The hotelier’s idea, which came into fruition in 1934 ended up becoming a world recognised three-week festival, where the city and its garden show off giant sculptures – some over 10 metres in height – made of lemons and oranges, amid parades, shows, concerts and art exhibits. 

Fête de l’Ours

Recently added to the UNESCO ‘intangible heritage’ list, the Bear Festival takes place in the Pyrenees, along the border with Spain. Stretching all the way back to the Middle Ages, the festival has some surprising components: it involves a man dressing up as a bear and chasing humans.

At the end of the festival, the humans catch the man in the bear costume, and ‘skin’ him (take off his bear costume) so he can become a person again.

READ MORE: What you need to know about the French bear festival recognised by Unesco

It is intended to be a celebration of the end of winter, and while it was practised in all villages in the region up to the 19th century, it still occurs in three villages in the Haut Vallespir, located in the Pyrenees-Orientales département.

La Pourcailhade (Festival of the Pig)

Every year the small village of Trie-sur-Baise in the Pyrenees hosts a unique festival dedicated to pigs. Throughout the celebration, you’ll see pigs in various forms – from piglets to pork and people in pig costumes. The Pourcailhade is known for one moment in particular: the pig squealing competition, where participants get on stage and attempt to give their best pig imitation.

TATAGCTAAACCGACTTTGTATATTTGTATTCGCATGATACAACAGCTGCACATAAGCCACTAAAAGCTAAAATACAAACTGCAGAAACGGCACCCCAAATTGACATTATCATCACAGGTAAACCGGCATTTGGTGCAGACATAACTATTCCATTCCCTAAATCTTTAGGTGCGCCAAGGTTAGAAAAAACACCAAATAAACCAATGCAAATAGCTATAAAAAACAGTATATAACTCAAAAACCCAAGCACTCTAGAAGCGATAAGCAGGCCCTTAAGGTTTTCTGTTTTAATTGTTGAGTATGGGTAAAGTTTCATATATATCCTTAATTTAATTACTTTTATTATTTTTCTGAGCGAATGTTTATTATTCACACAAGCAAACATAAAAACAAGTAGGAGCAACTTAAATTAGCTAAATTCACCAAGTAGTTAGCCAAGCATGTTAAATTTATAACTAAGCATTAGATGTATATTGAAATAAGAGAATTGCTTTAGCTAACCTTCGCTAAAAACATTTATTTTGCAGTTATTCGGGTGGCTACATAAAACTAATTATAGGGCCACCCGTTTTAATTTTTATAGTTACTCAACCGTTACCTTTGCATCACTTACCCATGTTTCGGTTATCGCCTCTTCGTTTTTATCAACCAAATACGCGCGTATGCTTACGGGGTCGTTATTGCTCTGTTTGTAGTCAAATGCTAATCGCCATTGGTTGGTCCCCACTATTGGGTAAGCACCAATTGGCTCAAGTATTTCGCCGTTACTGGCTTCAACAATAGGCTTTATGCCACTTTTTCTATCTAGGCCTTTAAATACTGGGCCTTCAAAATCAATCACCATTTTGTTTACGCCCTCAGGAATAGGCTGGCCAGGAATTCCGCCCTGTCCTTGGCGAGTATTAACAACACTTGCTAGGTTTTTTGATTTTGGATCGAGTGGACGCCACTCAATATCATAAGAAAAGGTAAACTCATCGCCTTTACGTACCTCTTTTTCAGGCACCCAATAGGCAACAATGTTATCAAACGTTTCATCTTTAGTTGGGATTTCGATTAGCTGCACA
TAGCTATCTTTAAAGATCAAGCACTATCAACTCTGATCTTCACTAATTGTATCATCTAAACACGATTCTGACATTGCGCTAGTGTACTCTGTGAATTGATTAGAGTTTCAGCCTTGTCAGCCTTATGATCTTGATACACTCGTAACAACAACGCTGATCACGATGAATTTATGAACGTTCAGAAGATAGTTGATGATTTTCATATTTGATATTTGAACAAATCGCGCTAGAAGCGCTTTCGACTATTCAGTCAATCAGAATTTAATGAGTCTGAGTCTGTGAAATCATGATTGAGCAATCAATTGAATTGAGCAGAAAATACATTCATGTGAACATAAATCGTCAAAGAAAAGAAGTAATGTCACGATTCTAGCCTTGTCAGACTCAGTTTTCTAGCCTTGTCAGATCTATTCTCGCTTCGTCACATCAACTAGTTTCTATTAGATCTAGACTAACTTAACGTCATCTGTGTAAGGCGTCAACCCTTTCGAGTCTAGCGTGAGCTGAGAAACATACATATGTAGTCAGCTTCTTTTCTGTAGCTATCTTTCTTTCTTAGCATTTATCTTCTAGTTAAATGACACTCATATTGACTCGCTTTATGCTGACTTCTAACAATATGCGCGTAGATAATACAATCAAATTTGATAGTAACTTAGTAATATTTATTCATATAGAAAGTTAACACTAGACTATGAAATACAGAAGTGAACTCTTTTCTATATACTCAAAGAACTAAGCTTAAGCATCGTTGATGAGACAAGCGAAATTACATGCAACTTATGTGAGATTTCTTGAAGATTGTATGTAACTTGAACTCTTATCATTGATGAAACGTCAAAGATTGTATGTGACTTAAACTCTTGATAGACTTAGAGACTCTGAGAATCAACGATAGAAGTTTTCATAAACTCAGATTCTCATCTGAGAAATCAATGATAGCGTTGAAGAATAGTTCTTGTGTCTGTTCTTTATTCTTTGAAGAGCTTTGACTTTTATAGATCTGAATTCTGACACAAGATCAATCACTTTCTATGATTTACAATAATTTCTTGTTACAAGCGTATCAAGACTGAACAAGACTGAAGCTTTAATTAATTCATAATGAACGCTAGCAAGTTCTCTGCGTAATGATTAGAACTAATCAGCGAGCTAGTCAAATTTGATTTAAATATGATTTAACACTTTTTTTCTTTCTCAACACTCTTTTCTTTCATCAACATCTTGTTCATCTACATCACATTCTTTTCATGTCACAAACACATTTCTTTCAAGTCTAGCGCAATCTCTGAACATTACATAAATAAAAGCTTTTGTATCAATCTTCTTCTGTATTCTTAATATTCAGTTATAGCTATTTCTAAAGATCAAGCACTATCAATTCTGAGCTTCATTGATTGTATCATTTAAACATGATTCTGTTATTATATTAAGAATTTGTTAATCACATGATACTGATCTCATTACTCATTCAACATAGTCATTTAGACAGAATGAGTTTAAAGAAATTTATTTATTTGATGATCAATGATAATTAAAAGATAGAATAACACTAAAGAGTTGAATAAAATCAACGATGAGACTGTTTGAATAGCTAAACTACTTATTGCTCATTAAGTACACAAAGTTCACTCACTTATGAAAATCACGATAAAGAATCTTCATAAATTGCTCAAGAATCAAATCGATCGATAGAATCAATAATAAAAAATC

The festival first started in 1975, at the former home to Europe’s largest pig market, and it usually takes place in August, though the festival had a six-year pause and made its comeback in 2018.

There are also piglet races and competitions to see who has the best pig-costume, but the cri de cochon (pig squeal) contest is something to behold, as shown below.

The Underwear festival

Captain Underpants would fit right in to this village in the south of France, located the Lot département.

Started in 2016, this festival is meant to pay homage to a reporter who made the little town of Montcuq famous across France during a nationally televised segment in 1976. During the celebration, participants can compete with one another in games from sumo-wrestling to a race (in underwear).

The sausage and pickle festival